The challenge of a realization like the one we had is that the next step is finding a suitable place to bring your dream to fruition. A year previously, I had been farming up in the picturesque Catskill Mountains. I knew then that I wanted to start my own farm, one where I had creative freedom to build a system of livestock and market crops that complemented one another and kept me fed and happy. I began looking in upstate New York, because I had learned the area and had a fondness for it. When nothing materialized, a new opportunity fell into my lap.

harvest

The world is a small place. A friend farming in Portugal contacted me to share what he had been up to. The conversation meandered until we landed on the topic of a small yoga retreat just an hour from where I lived. That retreat just so happened to be in New Jersey, on the Navesink River in the Locust section of Middletown. A mutual high school friend had taken up management over it and they were looking for someone to farm the 20 acres the retreat sat upon. He encouraged me to contact them, which I promptly did. Six months and countless meetings later, Neil and I were on the farm, beginning construction on the outbuildings that would house our goats, ducks and chickens. A few months later, Michael was packing his bags to come and join us. We’re all here now, on a riverfront parcel surrounded by woods, and we couldn’t be more confident about our choice to leave the city that had been so good to us.

Spring is nearly here. We’re poised to kick off our first growing season at The Homestead at Seven Arrows. We’ve cultivated the fields, our chickens and ducks have just begun to lay eggs. Our seed flats and hoop house are waiting to be filled with thousands of little seedlings. The bones of our farm are all in place. We are not fearful. We’re equipped with all we need to make this work. And we will. We must. Our community has already shown it’s faith in us by giving our CSA (Community Supported Agriculture) their patronage. We cannot let them down.

Hersh

The community in coastal New Jersey, we’ve learned, is one of great quality. We’ve been shown such generosity by everyone whose paths we’ve crossed. Now, we’ve been invited to share our experiences here on The Anchor, an opportunity we feel very honored to have. Here, you’ll hear stories from time-to-time about what farm life by the shore is like. We’ll share some recipes for the seasonal crops we’re harvesting, Do-It-Yourself guides, updates on farm events and workshops, pictures of our livestock, and lots of other fun stuff. We hope that you’ll enjoy them, perhaps find them informative and maybe even inspirational enough to start your own garden, or apiary or menagerie of backyard chickens. There are so many ways to be more involved in the most essential aspects of being alive. Nearly all of them just happen to be really fun too. We aim to encourage the readership here at The Anchor to dig right in and bridge the gap between the field and their plate in whatever way seems practical. Whether it’s starting a beehive on their roof or buying a meat share from a local farm, starting a compost pile or growing some lettuces on the deck. The connection to soil and sun and blood are an essential part of who we are and where we come from. We should be ashamed to let go of them without a fight.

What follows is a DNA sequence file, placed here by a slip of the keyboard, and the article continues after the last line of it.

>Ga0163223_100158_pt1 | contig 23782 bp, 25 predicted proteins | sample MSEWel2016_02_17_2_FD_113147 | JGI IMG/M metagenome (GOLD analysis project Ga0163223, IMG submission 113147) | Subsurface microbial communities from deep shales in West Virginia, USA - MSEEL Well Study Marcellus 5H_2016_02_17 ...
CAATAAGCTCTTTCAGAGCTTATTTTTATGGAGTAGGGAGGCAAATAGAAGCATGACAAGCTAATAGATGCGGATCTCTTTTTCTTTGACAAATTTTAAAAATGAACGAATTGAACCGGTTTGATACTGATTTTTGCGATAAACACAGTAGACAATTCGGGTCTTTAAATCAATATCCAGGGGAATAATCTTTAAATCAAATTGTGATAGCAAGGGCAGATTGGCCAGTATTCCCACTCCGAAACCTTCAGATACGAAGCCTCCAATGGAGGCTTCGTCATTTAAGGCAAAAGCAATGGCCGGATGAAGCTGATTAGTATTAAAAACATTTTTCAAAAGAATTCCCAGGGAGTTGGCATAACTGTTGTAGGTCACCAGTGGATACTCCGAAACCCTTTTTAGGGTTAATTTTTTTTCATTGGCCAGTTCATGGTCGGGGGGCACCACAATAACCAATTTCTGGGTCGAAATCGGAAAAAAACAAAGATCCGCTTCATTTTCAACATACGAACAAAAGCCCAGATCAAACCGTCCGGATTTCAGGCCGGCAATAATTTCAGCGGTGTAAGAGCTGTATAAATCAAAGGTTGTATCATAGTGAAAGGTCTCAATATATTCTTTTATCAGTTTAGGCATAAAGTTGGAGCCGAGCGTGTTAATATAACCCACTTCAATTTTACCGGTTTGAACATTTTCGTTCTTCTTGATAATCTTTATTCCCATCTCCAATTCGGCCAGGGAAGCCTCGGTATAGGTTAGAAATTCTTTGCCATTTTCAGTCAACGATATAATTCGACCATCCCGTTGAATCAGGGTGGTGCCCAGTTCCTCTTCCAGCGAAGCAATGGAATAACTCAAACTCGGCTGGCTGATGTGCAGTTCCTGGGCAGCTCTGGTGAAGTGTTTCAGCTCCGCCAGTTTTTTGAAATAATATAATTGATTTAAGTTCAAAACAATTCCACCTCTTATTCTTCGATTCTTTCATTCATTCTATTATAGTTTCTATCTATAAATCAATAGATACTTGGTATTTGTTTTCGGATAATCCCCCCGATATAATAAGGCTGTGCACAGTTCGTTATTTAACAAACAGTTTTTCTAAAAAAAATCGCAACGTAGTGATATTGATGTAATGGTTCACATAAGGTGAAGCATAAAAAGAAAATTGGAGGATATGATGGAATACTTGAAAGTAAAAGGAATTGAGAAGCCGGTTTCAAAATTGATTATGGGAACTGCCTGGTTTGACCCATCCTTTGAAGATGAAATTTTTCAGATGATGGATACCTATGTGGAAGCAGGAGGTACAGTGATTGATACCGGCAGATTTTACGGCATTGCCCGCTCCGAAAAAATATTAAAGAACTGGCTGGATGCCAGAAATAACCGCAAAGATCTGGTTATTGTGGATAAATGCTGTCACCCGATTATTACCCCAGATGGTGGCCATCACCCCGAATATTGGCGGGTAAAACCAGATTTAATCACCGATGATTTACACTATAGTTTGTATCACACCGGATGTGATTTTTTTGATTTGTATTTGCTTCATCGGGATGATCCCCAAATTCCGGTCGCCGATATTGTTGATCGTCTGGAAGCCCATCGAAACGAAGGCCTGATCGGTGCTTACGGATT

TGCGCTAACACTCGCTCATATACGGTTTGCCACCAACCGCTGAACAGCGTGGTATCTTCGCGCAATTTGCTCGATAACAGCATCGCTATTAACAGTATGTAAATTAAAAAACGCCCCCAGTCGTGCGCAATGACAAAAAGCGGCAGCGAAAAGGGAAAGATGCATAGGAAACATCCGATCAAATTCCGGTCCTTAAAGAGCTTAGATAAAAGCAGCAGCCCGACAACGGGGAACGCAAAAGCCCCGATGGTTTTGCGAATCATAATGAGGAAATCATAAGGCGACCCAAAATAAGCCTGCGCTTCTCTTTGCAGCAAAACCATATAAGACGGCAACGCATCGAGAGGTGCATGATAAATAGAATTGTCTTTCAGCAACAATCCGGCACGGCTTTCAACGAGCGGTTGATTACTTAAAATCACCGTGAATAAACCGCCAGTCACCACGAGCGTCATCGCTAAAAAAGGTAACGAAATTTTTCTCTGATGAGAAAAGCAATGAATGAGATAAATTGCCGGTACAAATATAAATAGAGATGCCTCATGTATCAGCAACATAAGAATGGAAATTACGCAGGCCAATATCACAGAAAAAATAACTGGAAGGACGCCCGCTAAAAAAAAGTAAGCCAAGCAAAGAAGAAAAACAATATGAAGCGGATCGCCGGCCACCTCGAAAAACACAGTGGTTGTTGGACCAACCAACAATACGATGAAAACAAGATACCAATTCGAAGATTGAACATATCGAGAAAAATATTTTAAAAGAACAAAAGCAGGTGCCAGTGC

With that, we’ve got to ask: Can you dig it? We hope that you can.

Photo at top: Meg Paska and Michael Meier

One Response to “SUBURBAN FARMING ON THE NAVESINK RIVER”

  1. Jamee Smith says:

    Oh, Meg!

    What a grand article! Makes me want to grab some gloves, a shovel and leave dusty Oklahoma to join you in your venture!

    Couldn’t be more proud that you are living your dream!

    Hugs!

    Aunt Jamee

Leave a Reply


Like Us!

© 2012-2013 Limited Risk, Inc.